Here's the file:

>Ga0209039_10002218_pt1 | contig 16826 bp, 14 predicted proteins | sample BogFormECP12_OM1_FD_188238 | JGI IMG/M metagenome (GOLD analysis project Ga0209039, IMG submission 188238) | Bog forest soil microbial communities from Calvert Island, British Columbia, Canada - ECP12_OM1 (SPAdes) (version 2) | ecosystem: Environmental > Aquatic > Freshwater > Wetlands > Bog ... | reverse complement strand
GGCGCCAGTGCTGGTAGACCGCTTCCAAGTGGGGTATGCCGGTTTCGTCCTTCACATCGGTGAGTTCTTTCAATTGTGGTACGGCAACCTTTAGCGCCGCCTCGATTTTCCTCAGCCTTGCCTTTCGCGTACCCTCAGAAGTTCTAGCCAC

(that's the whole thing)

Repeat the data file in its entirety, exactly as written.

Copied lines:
>Ga0209039_10002218_pt1 | contig 16826 bp, 14 predicted proteins | sample BogFormECP12_OM1_FD_188238 | JGI IMG/M metagenome (GOLD analysis project Ga0209039, IMG submission 188238) | Bog forest soil microbial communities from Calvert Island, British Columbia, Canada - ECP12_OM1 (SPAdes) (version 2) | ecosystem: Environmental > Aquatic > Freshwater > Wetlands > Bog ... | reverse complement strand
GGCGCCAGTGCTGGTAGACCGCTTCCAAGTGGGGTATGCCGGTTTCGTCCTTCACATCGGTGAGTTCTTTCAATTGTGGTACGGCAACCTTTAGCGCCGCCTCGATTTTCCTCAGCCTTGCCTTTCGCGTACCCTCAGAAGTTCTAGCCAC